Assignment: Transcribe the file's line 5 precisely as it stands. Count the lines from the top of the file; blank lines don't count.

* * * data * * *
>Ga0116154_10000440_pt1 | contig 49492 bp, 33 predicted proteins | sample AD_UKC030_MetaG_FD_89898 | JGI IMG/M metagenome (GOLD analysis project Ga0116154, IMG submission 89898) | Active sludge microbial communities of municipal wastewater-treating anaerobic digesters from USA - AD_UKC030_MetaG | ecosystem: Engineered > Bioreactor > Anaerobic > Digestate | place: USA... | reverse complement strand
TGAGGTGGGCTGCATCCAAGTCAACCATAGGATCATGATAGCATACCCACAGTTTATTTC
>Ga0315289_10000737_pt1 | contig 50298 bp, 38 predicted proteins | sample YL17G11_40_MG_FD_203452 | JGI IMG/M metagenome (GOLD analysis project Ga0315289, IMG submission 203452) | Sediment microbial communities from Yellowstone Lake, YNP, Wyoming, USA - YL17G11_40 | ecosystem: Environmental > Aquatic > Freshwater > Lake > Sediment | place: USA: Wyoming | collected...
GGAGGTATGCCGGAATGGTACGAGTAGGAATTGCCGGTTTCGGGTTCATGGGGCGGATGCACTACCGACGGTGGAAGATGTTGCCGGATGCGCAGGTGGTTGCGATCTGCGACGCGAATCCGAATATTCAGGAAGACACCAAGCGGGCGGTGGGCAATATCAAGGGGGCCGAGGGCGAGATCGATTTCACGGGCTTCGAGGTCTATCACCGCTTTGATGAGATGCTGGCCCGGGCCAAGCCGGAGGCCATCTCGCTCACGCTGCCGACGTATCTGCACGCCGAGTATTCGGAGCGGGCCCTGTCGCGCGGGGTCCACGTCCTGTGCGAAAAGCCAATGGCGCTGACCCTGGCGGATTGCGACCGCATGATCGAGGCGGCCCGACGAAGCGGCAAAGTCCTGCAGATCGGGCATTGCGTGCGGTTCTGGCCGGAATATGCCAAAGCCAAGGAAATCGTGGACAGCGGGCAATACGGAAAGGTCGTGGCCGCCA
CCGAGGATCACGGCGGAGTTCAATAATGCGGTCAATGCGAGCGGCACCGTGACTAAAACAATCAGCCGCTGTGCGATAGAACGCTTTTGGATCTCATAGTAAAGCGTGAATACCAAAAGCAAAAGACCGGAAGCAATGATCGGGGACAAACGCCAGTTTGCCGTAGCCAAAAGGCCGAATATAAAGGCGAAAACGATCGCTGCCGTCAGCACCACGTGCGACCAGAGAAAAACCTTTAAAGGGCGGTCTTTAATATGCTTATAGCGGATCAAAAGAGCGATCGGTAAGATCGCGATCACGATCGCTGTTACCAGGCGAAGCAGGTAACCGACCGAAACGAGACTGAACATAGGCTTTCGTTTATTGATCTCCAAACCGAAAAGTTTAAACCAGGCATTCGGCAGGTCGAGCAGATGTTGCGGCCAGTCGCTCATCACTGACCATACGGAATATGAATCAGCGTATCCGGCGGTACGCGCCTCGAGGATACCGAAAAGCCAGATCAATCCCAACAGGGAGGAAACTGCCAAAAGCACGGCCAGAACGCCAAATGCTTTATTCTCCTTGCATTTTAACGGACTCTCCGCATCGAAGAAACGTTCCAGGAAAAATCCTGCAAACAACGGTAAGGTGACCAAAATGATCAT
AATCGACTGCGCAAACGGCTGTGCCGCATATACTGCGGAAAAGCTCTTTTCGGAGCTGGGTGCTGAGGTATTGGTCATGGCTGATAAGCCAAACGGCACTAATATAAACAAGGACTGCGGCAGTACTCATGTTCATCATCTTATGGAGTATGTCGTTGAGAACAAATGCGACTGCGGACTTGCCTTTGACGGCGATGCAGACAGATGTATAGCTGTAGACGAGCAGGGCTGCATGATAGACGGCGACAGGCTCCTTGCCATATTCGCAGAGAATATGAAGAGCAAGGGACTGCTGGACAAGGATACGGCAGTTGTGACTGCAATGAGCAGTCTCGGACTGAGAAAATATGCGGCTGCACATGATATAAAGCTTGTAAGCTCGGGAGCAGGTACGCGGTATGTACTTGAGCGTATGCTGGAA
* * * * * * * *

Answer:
CCGAGGATCACGGCGGAGTTCAATAATGCGGTCAATGCGAGCGGCACCGTGACTAAAACAATCAGCCGCTGTGCGATAGAACGCTTTTGGATCTCATAGTAAAGCGTGAATACCAAAAGCAAAAGACCGGAAGCAATGATCGGGGACAAACGCCAGTTTGCCGTAGCCAAAAGGCCGAATATAAAGGCGAAAACGATCGCTGCCGTCAGCACCACGTGCGACCAGAGAAAAACCTTTAAAGGGCGGTCTTTAATATGCTTATAGCGGATCAAAAGAGCGATCGGTAAGATCGCGATCACGATCGCTGTTACCAGGCGAAGCAGGTAACCGACCGAAACGAGACTGAACATAGGCTTTCGTTTATTGATCTCCAAACCGAAAAGTTTAAACCAGGCATTCGGCAGGTCGAGCAGATGTTGCGGCCAGTCGCTCATCACTGACCATACGGAATATGAATCAGCGTATCCGGCGGTACGCGCCTCGAGGATACCGAAAAGCCAGATCAATCCCAACAGGGAGGAAACTGCCAAAAGCACGGCCAGAACGCCAAATGCTTTATTCTCCTTGCATTTTAACGGACTCTCCGCATCGAAGAAACGTTCCAGGAAAAATCCTGCAAACAACGGTAAGGTGACCAAAATGATCAT